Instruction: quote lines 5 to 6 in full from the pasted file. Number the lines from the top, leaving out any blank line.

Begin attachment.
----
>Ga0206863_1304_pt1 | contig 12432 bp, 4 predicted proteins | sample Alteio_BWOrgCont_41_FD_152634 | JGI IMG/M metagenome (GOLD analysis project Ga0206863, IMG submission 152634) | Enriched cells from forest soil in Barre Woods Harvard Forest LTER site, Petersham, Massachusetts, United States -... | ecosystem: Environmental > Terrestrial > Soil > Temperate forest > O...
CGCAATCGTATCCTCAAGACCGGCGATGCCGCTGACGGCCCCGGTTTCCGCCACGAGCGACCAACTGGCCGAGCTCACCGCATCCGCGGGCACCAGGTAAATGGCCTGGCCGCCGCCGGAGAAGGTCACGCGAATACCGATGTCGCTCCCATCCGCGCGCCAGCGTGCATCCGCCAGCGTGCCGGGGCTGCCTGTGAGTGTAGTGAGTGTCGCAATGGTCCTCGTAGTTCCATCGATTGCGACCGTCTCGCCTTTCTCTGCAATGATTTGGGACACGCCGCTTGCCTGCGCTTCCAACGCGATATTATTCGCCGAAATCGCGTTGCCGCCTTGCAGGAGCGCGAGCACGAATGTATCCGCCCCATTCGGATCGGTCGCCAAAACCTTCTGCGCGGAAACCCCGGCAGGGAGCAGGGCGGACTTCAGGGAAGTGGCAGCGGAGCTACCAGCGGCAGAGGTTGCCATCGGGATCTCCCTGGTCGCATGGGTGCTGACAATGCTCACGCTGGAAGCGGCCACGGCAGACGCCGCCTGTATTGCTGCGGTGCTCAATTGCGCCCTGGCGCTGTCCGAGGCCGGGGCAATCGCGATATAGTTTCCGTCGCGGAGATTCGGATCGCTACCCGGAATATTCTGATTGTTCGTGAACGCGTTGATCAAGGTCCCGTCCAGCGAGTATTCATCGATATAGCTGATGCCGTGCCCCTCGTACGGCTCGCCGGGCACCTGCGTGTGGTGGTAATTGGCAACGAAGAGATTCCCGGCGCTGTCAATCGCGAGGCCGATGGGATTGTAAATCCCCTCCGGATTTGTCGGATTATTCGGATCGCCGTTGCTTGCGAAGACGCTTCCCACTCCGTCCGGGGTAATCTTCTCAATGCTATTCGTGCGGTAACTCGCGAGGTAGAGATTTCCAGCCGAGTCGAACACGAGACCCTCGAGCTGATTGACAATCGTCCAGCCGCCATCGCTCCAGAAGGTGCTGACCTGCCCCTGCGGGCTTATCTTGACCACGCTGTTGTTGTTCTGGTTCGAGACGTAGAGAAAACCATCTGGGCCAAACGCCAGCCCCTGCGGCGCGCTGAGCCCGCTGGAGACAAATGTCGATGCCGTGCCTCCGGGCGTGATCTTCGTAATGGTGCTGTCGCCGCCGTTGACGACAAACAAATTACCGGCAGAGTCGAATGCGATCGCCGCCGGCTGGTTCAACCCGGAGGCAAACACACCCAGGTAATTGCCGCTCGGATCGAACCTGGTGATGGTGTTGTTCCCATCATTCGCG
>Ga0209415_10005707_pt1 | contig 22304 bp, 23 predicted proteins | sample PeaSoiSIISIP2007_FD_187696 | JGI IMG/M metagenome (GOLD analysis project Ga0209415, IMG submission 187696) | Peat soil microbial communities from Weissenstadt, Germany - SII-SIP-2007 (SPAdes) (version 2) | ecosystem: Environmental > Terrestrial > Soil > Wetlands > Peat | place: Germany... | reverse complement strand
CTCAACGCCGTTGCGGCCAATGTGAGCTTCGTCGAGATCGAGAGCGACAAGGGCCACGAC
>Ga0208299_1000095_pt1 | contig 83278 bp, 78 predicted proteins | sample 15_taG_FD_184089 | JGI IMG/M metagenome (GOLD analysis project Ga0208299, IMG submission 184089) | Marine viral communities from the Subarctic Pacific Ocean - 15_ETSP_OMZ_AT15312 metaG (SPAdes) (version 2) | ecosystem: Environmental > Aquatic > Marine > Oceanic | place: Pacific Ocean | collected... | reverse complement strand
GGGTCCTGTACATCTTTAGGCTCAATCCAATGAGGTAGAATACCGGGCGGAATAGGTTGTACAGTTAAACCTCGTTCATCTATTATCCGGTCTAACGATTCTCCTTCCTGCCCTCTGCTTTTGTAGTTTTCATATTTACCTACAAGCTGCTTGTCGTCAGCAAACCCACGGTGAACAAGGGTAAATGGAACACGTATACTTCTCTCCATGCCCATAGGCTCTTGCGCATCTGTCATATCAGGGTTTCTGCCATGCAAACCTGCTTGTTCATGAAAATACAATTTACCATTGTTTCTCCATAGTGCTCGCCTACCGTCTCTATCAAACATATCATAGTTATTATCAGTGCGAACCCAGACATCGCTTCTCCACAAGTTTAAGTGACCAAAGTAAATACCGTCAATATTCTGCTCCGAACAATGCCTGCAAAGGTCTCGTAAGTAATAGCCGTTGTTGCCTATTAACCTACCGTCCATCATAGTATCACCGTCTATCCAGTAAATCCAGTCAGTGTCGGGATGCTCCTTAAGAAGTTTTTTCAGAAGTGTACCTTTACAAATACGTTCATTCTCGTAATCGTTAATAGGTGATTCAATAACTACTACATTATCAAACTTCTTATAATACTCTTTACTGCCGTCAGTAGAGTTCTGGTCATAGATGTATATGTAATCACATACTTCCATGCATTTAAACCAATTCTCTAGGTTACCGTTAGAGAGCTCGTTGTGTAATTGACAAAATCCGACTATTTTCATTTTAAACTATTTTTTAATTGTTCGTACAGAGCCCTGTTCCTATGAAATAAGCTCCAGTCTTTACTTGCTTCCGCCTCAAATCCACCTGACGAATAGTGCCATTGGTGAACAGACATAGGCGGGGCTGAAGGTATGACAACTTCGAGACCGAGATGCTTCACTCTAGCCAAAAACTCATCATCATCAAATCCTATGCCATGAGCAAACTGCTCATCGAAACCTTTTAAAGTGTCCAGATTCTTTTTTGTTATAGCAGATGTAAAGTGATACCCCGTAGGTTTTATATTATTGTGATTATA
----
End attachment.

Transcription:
>Ga0208299_1000095_pt1 | contig 83278 bp, 78 predicted proteins | sample 15_taG_FD_184089 | JGI IMG/M metagenome (GOLD analysis project Ga0208299, IMG submission 184089) | Marine viral communities from the Subarctic Pacific Ocean - 15_ETSP_OMZ_AT15312 metaG (SPAdes) (version 2) | ecosystem: Environmental > Aquatic > Marine > Oceanic | place: Pacific Ocean | collected... | reverse complement strand
GGGTCCTGTACATCTTTAGGCTCAATCCAATGAGGTAGAATACCGGGCGGAATAGGTTGTACAGTTAAACCTCGTTCATCTATTATCCGGTCTAACGATTCTCCTTCCTGCCCTCTGCTTTTGTAGTTTTCATATTTACCTACAAGCTGCTTGTCGTCAGCAAACCCACGGTGAACAAGGGTAAATGGAACACGTATACTTCTCTCCATGCCCATAGGCTCTTGCGCATCTGTCATATCAGGGTTTCTGCCATGCAAACCTGCTTGTTCATGAAAATACAATTTACCATTGTTTCTCCATAGTGCTCGCCTACCGTCTCTATCAAACATATCATAGTTATTATCAGTGCGAACCCAGACATCGCTTCTCCACAAGTTTAAGTGACCAAAGTAAATACCGTCAATATTCTGCTCCGAACAATGCCTGCAAAGGTCTCGTAAGTAATAGCCGTTGTTGCCTATTAACCTACCGTCCATCATAGTATCACCGTCTATCCAGTAAATCCAGTCAGTGTCGGGATGCTCCTTAAGAAGTTTTTTCAGAAGTGTACCTTTACAAATACGTTCATTCTCGTAATCGTTAATAGGTGATTCAATAACTACTACATTATCAAACTTCTTATAATACTCTTTACTGCCGTCAGTAGAGTTCTGGTCATAGATGTATATGTAATCACATACTTCCATGCATTTAAACCAATTCTCTAGGTTACCGTTAGAGAGCTCGTTGTGTAATTGACAAAATCCGACTATTTTCATTTTAAACTATTTTTTAATTGTTCGTACAGAGCCCTGTTCCTATGAAATAAGCTCCAGTCTTTACTTGCTTCCGCCTCAAATCCACCTGACGAATAGTGCCATTGGTGAACAGACATAGGCGGGGCTGAAGGTATGACAACTTCGAGACCGAGATGCTTCACTCTAGCCAAAAACTCATCATCATCAAATCCTATGCCATGAGCAAACTGCTCATCGAAACCTTTTAAAGTGTCCAGATTCTTTTTTGTTATAGCAGATGTAAAGTGATACCCCGTAGGTTTTATATTATTGTGATTATA